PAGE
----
Impacts of global warming on Permo-Triassic terrestrial ecosystems

Michael J. Benton*, Andrew J. Newell

*Corresponding author for this work

Research output: Contribution to journalArticle (Academic Journal)peer-review

213 Citations (Scopus)


Geologists and palaeontologists have expressed mixed views about the effects of the end-Permian mass extinction on continental habitats and on terrestrial life. Current work suggests that the effects on land were substantial, with massive erosion following the stripping of vegetation, associated with long-term aridification and short-term bursts of warming and acid rain. Wildfires at the Permo-Triassic boundary contributed to the removal of forests and the prolonged absence of forests from the Earth's surface for up to 10. Myr. These physical crises on land impinged on the oceans, suggesting tight interlocking of terrestrial and marine crises. Levels of extinction on land may well have been as high as in the sea, and this is certainly the case for tetrapods. The mass extinction seems to have been less profound for plants and insects, but it is hard at present to disentangle issues of data quality from reductions in abundance and diversity. Several killing agents have been proposed, and of these tetrapods may have succumbed primarily to acid rain, mass wasting, and aridification. Plants may have been more affected by the sudden effects of heating and wildfires, and the crisis for insects has yet to be explored.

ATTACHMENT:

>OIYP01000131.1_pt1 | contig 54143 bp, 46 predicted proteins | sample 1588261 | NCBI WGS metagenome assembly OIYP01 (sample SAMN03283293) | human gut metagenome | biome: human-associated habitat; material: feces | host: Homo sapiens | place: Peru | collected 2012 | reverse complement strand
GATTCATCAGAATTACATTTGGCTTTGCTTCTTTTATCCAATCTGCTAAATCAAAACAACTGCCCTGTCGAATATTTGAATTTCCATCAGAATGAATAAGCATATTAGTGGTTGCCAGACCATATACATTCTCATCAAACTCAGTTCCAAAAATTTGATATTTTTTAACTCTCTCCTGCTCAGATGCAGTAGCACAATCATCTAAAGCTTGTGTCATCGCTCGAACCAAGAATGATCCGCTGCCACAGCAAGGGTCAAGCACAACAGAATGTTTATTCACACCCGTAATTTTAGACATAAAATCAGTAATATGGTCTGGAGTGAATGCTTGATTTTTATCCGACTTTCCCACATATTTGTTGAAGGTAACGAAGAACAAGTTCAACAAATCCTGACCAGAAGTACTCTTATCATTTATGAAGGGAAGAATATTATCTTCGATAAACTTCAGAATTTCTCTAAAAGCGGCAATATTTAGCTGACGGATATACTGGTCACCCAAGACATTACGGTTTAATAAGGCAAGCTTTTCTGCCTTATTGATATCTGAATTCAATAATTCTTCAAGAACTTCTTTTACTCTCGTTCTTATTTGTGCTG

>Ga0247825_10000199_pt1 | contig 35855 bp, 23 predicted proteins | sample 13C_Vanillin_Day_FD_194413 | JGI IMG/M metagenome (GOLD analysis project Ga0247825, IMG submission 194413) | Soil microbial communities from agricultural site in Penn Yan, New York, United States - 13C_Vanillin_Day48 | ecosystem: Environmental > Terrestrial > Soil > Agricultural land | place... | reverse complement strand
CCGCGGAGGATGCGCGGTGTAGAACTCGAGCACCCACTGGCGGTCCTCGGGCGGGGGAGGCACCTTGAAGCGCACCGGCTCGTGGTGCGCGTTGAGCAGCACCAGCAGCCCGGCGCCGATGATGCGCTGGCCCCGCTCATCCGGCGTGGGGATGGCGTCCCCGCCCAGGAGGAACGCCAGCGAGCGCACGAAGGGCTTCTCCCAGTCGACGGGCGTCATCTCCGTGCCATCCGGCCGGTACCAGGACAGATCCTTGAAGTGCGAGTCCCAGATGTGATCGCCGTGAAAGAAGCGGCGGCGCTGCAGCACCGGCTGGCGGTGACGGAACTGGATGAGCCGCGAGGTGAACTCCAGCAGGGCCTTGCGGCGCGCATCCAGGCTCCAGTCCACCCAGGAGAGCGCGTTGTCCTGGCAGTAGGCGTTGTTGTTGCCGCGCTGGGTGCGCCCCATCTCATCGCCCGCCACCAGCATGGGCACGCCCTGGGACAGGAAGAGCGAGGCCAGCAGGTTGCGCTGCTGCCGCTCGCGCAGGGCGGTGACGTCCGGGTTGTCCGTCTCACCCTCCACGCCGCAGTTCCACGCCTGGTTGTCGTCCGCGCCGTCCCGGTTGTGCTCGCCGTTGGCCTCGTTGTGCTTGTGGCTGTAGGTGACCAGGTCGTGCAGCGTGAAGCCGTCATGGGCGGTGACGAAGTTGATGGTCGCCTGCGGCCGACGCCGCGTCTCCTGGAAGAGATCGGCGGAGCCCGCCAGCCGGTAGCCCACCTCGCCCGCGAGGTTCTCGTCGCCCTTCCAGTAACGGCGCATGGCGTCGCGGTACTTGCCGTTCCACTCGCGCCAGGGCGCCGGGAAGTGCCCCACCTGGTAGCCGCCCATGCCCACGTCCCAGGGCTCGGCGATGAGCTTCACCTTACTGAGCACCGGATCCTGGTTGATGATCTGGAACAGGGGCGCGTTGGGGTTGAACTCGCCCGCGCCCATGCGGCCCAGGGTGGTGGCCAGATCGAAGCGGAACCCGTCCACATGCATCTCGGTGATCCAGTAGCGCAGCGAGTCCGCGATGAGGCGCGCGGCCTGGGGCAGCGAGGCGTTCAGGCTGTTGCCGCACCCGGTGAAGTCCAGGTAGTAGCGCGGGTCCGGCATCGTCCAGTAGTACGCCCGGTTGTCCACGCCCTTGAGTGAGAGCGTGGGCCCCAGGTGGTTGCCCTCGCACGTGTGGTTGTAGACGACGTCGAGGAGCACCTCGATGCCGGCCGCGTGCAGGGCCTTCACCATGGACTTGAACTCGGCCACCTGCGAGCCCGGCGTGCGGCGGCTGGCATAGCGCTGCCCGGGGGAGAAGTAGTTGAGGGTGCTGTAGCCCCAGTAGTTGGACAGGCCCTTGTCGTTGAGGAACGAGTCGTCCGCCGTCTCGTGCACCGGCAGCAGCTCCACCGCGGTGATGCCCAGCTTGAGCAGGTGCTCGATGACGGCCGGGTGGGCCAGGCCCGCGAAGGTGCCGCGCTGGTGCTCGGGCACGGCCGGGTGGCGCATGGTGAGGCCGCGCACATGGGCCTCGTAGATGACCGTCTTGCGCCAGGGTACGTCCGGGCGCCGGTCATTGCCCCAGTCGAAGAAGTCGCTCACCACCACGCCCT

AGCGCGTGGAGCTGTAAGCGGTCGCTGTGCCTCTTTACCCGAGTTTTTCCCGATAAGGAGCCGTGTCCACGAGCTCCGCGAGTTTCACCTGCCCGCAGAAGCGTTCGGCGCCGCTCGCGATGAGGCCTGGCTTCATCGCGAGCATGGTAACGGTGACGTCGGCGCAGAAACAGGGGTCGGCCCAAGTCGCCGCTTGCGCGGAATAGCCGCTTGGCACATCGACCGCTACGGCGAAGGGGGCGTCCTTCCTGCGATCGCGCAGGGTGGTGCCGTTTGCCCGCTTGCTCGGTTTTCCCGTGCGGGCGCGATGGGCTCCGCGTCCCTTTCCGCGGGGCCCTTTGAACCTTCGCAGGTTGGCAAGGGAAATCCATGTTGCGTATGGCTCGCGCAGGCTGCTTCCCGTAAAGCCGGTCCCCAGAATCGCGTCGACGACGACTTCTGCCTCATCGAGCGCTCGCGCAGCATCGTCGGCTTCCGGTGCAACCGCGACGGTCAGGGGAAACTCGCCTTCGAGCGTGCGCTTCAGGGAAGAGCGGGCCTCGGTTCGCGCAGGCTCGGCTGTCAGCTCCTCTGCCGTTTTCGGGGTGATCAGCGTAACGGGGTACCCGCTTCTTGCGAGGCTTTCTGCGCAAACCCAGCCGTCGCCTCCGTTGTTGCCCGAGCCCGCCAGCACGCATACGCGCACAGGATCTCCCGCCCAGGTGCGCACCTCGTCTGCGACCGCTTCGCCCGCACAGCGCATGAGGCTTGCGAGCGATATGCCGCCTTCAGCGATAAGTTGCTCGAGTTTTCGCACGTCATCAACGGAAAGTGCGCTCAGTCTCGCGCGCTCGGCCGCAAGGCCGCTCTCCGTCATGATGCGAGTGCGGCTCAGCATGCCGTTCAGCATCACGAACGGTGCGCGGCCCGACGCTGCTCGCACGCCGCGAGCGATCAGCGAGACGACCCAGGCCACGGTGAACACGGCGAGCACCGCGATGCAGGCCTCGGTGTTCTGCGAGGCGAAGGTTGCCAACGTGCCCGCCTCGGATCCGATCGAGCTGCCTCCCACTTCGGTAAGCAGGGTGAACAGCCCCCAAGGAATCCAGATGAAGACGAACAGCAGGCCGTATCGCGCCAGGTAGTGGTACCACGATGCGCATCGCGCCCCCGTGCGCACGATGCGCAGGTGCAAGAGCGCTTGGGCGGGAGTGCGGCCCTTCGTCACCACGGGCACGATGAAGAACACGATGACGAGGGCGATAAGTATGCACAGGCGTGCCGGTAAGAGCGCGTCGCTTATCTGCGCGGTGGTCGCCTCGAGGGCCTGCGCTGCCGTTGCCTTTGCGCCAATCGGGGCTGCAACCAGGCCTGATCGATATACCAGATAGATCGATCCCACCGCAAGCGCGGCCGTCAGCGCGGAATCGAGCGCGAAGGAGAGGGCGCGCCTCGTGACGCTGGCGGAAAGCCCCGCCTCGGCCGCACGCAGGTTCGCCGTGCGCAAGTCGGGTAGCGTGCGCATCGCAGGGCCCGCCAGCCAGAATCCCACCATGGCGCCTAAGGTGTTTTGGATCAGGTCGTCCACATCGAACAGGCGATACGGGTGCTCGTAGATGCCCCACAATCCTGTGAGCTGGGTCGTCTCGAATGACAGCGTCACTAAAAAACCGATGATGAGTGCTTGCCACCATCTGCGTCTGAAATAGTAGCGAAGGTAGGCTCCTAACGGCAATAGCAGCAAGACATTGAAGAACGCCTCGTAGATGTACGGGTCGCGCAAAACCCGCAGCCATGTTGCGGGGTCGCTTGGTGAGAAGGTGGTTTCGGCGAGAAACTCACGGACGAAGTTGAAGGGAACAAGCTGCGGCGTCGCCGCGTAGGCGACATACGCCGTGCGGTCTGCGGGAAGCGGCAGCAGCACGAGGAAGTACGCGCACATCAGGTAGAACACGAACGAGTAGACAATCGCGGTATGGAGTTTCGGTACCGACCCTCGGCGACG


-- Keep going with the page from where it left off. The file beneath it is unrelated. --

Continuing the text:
Original languageEnglish
Pages (from-to)1308-1337
Number of pages30
JournalGondwana Research
Issue number4
Publication statusPublished - 1 Jan 2014


  • Continental
  • Insect
  • Mass extinction
  • Permian
  • Plant
  • Terrestrial
  • Tetrapod
  • Triassic


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